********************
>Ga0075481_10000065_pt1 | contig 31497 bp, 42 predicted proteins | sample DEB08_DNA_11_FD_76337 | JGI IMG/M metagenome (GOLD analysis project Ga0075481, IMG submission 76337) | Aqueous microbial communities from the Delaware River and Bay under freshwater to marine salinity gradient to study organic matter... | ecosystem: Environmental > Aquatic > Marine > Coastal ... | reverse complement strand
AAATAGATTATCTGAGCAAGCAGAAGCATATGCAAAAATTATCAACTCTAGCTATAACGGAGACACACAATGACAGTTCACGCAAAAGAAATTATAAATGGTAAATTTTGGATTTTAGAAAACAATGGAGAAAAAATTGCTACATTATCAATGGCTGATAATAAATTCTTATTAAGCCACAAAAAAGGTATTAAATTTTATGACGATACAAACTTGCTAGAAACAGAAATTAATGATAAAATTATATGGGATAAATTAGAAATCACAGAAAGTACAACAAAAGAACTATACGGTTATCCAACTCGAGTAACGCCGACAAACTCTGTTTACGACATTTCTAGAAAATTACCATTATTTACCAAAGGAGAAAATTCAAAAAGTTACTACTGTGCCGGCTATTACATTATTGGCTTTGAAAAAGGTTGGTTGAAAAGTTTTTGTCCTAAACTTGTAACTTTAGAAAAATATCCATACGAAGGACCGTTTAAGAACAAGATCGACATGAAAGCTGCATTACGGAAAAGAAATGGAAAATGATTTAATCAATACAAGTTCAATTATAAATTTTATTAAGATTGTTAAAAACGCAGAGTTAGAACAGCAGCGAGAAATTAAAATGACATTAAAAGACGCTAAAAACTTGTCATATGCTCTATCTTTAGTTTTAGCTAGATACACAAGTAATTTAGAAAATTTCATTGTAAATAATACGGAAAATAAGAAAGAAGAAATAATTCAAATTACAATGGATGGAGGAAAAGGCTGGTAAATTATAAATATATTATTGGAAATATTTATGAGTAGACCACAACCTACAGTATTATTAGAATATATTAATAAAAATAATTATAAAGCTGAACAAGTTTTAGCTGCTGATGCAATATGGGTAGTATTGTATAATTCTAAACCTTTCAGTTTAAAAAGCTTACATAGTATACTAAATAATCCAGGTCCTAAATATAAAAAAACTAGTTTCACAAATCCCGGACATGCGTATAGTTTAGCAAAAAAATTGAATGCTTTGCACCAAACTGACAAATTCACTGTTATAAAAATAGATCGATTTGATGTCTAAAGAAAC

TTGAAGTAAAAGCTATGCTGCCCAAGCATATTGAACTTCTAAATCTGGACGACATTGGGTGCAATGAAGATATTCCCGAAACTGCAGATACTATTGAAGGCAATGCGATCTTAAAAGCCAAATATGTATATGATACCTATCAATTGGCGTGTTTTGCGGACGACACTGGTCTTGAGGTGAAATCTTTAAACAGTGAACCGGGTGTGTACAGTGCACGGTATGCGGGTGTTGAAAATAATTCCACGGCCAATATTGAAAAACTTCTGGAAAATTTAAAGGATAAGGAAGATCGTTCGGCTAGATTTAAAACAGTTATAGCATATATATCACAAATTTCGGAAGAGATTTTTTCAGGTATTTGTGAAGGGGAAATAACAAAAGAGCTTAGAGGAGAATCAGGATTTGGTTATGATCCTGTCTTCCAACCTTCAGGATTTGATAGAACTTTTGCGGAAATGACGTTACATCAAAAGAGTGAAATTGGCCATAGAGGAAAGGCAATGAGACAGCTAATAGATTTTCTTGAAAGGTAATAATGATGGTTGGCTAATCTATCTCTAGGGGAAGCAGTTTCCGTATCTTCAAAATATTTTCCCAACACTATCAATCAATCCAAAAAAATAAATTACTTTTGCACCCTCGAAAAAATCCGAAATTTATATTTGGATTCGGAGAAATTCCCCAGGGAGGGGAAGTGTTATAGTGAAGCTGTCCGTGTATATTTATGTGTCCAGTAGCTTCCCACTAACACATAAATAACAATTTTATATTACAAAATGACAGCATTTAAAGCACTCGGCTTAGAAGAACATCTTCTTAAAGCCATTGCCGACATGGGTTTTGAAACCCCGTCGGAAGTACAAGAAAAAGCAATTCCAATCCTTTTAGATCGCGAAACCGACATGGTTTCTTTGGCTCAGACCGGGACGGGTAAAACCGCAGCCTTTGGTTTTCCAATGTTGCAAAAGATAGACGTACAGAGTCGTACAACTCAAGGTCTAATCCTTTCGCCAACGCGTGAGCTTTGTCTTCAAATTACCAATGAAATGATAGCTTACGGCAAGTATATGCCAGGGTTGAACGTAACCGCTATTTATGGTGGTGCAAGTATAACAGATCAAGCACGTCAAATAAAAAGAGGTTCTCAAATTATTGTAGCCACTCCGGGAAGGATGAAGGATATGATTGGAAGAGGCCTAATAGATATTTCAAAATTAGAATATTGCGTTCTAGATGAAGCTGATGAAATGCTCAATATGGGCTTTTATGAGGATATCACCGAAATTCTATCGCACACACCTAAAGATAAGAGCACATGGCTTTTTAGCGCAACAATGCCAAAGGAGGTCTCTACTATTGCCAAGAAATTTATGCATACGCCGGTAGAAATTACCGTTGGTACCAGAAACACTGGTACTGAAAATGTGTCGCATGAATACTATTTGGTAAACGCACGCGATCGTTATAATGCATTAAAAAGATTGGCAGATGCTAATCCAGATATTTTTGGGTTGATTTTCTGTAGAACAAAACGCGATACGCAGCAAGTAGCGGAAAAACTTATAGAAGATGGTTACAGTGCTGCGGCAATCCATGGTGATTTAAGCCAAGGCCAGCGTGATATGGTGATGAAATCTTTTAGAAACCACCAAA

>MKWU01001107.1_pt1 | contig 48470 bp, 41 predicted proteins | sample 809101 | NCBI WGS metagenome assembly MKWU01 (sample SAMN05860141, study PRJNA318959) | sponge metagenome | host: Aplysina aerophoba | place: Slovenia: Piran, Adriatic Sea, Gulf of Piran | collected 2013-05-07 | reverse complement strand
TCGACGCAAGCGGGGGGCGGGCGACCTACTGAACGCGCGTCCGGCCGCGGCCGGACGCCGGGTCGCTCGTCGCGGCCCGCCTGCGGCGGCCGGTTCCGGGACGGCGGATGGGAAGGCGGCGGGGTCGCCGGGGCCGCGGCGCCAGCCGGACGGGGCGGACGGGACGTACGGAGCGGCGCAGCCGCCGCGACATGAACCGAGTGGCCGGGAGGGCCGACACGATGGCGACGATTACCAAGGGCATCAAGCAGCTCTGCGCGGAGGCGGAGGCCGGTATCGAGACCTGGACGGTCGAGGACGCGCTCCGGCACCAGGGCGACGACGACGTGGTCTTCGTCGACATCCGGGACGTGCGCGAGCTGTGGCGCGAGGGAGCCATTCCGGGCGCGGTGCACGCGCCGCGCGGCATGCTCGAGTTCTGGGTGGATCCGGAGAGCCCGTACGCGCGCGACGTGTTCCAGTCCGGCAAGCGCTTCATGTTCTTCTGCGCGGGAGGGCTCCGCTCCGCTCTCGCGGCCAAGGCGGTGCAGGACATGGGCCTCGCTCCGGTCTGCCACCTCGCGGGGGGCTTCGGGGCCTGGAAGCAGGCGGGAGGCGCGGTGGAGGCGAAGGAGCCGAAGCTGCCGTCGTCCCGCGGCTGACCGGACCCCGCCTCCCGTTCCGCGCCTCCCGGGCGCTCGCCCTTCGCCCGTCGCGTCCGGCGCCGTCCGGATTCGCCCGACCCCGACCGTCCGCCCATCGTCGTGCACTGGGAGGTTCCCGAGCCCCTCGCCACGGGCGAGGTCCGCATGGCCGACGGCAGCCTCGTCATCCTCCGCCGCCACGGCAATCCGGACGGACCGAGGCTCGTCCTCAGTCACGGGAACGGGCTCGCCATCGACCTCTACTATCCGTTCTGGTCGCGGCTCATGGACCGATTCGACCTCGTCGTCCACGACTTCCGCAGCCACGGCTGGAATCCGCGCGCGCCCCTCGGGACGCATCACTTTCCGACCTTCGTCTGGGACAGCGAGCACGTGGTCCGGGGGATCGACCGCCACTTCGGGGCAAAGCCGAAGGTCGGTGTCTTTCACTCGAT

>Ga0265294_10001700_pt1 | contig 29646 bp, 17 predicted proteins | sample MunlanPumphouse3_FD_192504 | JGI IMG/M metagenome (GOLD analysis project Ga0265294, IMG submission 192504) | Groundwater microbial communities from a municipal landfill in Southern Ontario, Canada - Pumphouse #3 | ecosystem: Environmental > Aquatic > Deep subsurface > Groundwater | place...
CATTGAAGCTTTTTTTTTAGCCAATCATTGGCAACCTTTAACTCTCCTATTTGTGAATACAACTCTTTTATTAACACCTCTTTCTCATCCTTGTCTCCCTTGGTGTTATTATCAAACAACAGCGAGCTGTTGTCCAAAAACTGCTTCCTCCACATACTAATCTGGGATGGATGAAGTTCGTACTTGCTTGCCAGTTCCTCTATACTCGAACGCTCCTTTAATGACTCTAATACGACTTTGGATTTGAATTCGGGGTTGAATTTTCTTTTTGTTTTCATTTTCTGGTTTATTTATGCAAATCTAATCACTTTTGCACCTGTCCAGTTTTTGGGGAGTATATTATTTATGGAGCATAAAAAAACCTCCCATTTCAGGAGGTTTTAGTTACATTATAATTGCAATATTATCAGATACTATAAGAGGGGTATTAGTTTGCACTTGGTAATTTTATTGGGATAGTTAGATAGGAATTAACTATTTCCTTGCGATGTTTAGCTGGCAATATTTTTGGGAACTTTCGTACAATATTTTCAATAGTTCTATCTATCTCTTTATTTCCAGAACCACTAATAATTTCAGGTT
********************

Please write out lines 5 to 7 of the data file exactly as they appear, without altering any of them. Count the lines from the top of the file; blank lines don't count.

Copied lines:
TCGACGCAAGCGGGGGGCGGGCGACCTACTGAACGCGCGTCCGGCCGCGGCCGGACGCCGGGTCGCTCGTCGCGGCCCGCCTGCGGCGGCCGGTTCCGGGACGGCGGATGGGAAGGCGGCGGGGTCGCCGGGGCCGCGGCGCCAGCCGGACGGGGCGGACGGGACGTACGGAGCGGCGCAGCCGCCGCGACATGAACCGAGTGGCCGGGAGGGCCGACACGATGGCGACGATTACCAAGGGCATCAAGCAGCTCTGCGCGGAGGCGGAGGCCGGTATCGAGACCTGGACGGTCGAGGACGCGCTCCGGCACCAGGGCGACGACGACGTGGTCTTCGTCGACATCCGGGACGTGCGCGAGCTGTGGCGCGAGGGAGCCATTCCGGGCGCGGTGCACGCGCCGCGCGGCATGCTCGAGTTCTGGGTGGATCCGGAGAGCCCGTACGCGCGCGACGTGTTCCAGTCCGGCAAGCGCTTCATGTTCTTCTGCGCGGGAGGGCTCCGCTCCGCTCTCGCGGCCAAGGCGGTGCAGGACATGGGCCTCGCTCCGGTCTGCCACCTCGCGGGGGGCTTCGGGGCCTGGAAGCAGGCGGGAGGCGCGGTGGAGGCGAAGGAGCCGAAGCTGCCGTCGTCCCGCGGCTGACCGGACCCCGCCTCCCGTTCCGCGCCTCCCGGGCGCTCGCCCTTCGCCCGTCGCGTCCGGCGCCGTCCGGATTCGCCCGACCCCGACCGTCCGCCCATCGTCGTGCACTGGGAGGTTCCCGAGCCCCTCGCCACGGGCGAGGTCCGCATGGCCGACGGCAGCCTCGTCATCCTCCGCCGCCACGGCAATCCGGACGGACCGAGGCTCGTCCTCAGTCACGGGAACGGGCTCGCCATCGACCTCTACTATCCGTTCTGGTCGCGGCTCATGGACCGATTCGACCTCGTCGTCCACGACTTCCGCAGCCACGGCTGGAATCCGCGCGCGCCCCTCGGGACGCATCACTTTCCGACCTTCGTCTGGGACAGCGAGCACGTGGTCCGGGGGATCGACCGCCACTTCGGGGCAAAGCCGAAGGTCGGTGTCTTTCACTCGAT

>Ga0265294_10001700_pt1 | contig 29646 bp, 17 predicted proteins | sample MunlanPumphouse3_FD_192504 | JGI IMG/M metagenome (GOLD analysis project Ga0265294, IMG submission 192504) | Groundwater microbial communities from a municipal landfill in Southern Ontario, Canada - Pumphouse #3 | ecosystem: Environmental > Aquatic > Deep subsurface > Groundwater | place...
CATTGAAGCTTTTTTTTTAGCCAATCATTGGCAACCTTTAACTCTCCTATTTGTGAATACAACTCTTTTATTAACACCTCTTTCTCATCCTTGTCTCCCTTGGTGTTATTATCAAACAACAGCGAGCTGTTGTCCAAAAACTGCTTCCTCCACATACTAATCTGGGATGGATGAAGTTCGTACTTGCTTGCCAGTTCCTCTATACTCGAACGCTCCTTTAATGACTCTAATACGACTTTGGATTTGAATTCGGGGTTGAATTTTCTTTTTGTTTTCATTTTCTGGTTTATTTATGCAAATCTAATCACTTTTGCACCTGTCCAGTTTTTGGGGAGTATATTATTTATGGAGCATAAAAAAACCTCCCATTTCAGGAGGTTTTAGTTACATTATAATTGCAATATTATCAGATACTATAAGAGGGGTATTAGTTTGCACTTGGTAATTTTATTGGGATAGTTAGATAGGAATTAACTATTTCCTTGCGATGTTTAGCTGGCAATATTTTTGGGAACTTTCGTACAATATTTTCAATAGTTCTATCTATCTCTTTATTTCCAGAACCACTAATAATTTCAGGTT